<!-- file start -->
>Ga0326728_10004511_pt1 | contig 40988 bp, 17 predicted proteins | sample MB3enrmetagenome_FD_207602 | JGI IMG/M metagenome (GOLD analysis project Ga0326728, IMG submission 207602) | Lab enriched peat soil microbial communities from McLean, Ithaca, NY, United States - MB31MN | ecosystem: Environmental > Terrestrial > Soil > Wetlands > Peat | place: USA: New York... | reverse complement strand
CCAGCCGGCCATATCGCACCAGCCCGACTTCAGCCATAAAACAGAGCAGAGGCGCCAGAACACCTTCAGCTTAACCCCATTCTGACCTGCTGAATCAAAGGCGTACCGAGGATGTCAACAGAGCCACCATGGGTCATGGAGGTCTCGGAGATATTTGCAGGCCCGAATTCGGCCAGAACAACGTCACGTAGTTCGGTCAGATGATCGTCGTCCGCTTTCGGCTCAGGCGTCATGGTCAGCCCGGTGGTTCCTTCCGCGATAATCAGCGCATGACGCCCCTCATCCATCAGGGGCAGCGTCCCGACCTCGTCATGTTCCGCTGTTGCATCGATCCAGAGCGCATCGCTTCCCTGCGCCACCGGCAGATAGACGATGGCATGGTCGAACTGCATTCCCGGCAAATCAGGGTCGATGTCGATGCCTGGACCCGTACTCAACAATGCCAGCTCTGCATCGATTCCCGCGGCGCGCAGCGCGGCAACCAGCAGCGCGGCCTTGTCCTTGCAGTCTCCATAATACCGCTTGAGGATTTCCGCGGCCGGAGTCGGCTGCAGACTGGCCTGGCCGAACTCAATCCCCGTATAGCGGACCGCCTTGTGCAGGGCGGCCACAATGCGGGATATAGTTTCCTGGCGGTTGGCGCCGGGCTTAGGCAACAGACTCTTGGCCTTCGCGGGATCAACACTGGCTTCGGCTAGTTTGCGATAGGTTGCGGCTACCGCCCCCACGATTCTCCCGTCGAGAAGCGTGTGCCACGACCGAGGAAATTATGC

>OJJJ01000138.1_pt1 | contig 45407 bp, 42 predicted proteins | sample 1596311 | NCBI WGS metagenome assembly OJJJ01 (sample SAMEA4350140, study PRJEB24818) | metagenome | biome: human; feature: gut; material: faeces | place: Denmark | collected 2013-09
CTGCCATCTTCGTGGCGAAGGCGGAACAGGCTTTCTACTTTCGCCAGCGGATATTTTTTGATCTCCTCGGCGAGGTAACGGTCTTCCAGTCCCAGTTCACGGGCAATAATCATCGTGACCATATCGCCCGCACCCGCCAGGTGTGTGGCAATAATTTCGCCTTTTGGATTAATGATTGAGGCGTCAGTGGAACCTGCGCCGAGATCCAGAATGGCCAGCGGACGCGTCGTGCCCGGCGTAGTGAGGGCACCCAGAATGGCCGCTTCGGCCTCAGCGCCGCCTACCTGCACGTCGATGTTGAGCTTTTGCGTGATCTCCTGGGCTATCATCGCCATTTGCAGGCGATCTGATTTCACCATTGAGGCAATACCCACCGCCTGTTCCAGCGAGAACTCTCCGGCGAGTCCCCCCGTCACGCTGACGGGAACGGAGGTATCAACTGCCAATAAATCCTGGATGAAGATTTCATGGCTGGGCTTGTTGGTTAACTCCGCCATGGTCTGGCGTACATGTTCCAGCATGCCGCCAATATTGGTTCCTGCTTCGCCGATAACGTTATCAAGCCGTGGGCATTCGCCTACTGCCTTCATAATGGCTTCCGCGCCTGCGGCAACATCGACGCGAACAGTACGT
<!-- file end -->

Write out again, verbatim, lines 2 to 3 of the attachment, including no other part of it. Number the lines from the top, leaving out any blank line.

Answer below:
CCAGCCGGCCATATCGCACCAGCCCGACTTCAGCCATAAAACAGAGCAGAGGCGCCAGAACACCTTCAGCTTAACCCCATTCTGACCTGCTGAATCAAAGGCGTACCGAGGATGTCAACAGAGCCACCATGGGTCATGGAGGTCTCGGAGATATTTGCAGGCCCGAATTCGGCCAGAACAACGTCACGTAGTTCGGTCAGATGATCGTCGTCCGCTTTCGGCTCAGGCGTCATGGTCAGCCCGGTGGTTCCTTCCGCGATAATCAGCGCATGACGCCCCTCATCCATCAGGGGCAGCGTCCCGACCTCGTCATGTTCCGCTGTTGCATCGATCCAGAGCGCATCGCTTCCCTGCGCCACCGGCAGATAGACGATGGCATGGTCGAACTGCATTCCCGGCAAATCAGGGTCGATGTCGATGCCTGGACCCGTACTCAACAATGCCAGCTCTGCATCGATTCCCGCGGCGCGCAGCGCGGCAACCAGCAGCGCGGCCTTGTCCTTGCAGTCTCCATAATACCGCTTGAGGATTTCCGCGGCCGGAGTCGGCTGCAGACTGGCCTGGCCGAACTCAATCCCCGTATAGCGGACCGCCTTGTGCAGGGCGGCCACAATGCGGGATATAGTTTCCTGGCGGTTGGCGCCGGGCTTAGGCAACAGACTCTTGGCCTTCGCGGGATCAACACTGGCTTCGGCTAGTTTGCGATAGGTTGCGGCTACCGCCCCCACGATTCTCCCGTCGAGAAGCGTGTGCCACGACCGAGGAAATTATGC

>OJJJ01000138.1_pt1 | contig 45407 bp, 42 predicted proteins | sample 1596311 | NCBI WGS metagenome assembly OJJJ01 (sample SAMEA4350140, study PRJEB24818) | metagenome | biome: human; feature: gut; material: faeces | place: Denmark | collected 2013-09